I had been looking forward to Saturday all week. The plan was: out to the country, night out at the local, sleepover! (It was my friend’s birthday.) Not spectacular, but I hadn’t seen my school peeps in a while (being such the townie) and I hadn’t gone out since grads night (and that barely counts. I was in my uniform. Because I’m cool.) So imagine my disgust, after being pumped all week, at finding out I couldn’t go.
So I stayed at home, sulked and bitched a bit to the family, and went to bed at a reasonable hour, sore and sickened. ‘Don’t worry, you weren’t meant to be there,’ says Mam. I spared her the ‘no rhyme nor reason’ conversation and went to sleep.
I awoke Sunday morning to find my sister chock full of news and scandal from the night before. Fighting. Blood. Broken glass. People leaving in terror. Everything a good story needs but not so much when you’re actually there. So Mam was right.
A woman of science, I rarely subscribe to anything illogical or unproven. Sometimes I think it would be amazing to have that kind of blind faith in things. But, no. Beliefs require substance.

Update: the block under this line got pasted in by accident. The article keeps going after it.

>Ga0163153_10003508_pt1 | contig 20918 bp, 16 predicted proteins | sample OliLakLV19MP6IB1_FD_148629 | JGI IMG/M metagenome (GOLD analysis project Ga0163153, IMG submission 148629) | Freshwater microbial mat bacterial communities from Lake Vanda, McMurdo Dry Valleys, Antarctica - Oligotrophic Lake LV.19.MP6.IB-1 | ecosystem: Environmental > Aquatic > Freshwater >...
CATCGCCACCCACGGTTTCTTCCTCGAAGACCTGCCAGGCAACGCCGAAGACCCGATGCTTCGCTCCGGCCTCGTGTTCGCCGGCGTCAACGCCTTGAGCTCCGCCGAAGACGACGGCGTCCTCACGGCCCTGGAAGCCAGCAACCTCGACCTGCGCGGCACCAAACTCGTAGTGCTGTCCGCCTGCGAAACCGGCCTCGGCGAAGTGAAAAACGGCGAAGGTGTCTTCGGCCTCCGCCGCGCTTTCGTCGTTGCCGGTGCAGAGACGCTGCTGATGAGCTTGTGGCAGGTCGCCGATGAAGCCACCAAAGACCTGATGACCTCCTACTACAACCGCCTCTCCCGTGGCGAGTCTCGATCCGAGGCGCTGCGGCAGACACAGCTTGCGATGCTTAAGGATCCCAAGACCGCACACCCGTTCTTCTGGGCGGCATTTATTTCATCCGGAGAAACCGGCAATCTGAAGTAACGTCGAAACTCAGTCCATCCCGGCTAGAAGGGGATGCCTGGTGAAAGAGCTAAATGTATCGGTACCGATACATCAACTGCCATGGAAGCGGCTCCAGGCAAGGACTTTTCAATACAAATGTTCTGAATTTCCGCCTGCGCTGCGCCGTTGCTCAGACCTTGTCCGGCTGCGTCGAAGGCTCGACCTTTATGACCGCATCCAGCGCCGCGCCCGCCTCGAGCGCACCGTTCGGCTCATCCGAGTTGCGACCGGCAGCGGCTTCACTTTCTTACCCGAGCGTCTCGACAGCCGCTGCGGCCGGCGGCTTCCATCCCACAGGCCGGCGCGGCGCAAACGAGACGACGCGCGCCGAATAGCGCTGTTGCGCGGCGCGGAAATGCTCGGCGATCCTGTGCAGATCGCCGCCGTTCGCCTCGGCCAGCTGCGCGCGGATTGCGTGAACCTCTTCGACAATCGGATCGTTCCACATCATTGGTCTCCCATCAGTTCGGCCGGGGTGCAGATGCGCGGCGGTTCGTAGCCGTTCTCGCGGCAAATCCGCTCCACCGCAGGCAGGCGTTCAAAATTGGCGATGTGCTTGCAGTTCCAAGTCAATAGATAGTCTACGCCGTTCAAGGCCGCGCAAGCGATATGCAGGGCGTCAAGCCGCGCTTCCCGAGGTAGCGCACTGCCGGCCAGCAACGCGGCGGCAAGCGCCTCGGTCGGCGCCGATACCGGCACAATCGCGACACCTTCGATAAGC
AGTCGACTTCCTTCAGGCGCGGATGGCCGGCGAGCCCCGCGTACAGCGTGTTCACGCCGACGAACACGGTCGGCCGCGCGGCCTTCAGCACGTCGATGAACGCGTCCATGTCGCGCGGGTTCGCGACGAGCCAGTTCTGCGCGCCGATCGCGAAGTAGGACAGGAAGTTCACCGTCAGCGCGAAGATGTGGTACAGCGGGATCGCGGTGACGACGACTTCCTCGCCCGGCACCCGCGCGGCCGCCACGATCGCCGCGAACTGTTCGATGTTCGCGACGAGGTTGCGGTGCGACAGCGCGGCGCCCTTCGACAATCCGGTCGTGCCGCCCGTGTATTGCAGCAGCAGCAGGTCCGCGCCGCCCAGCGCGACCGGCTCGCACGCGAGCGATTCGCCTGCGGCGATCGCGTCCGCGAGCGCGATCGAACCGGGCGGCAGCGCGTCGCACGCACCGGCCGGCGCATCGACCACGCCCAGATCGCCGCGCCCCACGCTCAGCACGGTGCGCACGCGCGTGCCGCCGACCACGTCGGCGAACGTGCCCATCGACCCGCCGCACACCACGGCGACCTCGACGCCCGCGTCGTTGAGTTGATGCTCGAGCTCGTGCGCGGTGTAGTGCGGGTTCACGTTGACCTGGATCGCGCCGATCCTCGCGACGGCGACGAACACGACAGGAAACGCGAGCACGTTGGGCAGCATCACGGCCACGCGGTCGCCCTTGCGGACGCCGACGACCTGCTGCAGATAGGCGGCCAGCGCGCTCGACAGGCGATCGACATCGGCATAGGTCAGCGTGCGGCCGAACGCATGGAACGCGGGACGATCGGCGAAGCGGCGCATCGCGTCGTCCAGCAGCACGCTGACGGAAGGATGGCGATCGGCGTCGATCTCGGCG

And yet, I’m often puzzled by the question of fate or coincidence. Sure, most of the time, there seems to be no underlying point to anything. There is death, natural disaster, destruction, birth, good deeds, love. One look at chaos theory should be enough to show us that any miniscule factor could have changed the outcomes of any event. But then we look again, and we see things which just seem meant to be.
Back in the ancient times (the 70’s,) two sixteen year olds bumped into each other at a charity dance, spent a few hours together and then completely forgot about each other. About a decade later (give or take a few years,) my mom met my dad while they were both working in a factory. One night, while leafing through my dad’s old photos, my mom spotted a picture of a young guy. “Who’s that guy?” she asked. “I danced with him for a night years ago.” My dad said it was himself. “No,” says my mom, “The guy with the long hair and the spots.” And again, my dad confirmed it was him. And so followed nineteen years of marriage. It may just be a testament to how small this city actually is, but considering my mom spent a year in Australia before my parent’s got married and my dad was previously engaged, I like to think, that maybe, just maybe, it was more than just an accident that they ended up together.
Eventually, I’ll probably sabotage my own dream of meant to be. My mind is constantly chopping and changing all of its notions and ideals, sometimes beyond recognition. It’s only inevitable that this evolve and change too. Until then, I’m happy to live with silly ideals. 🙂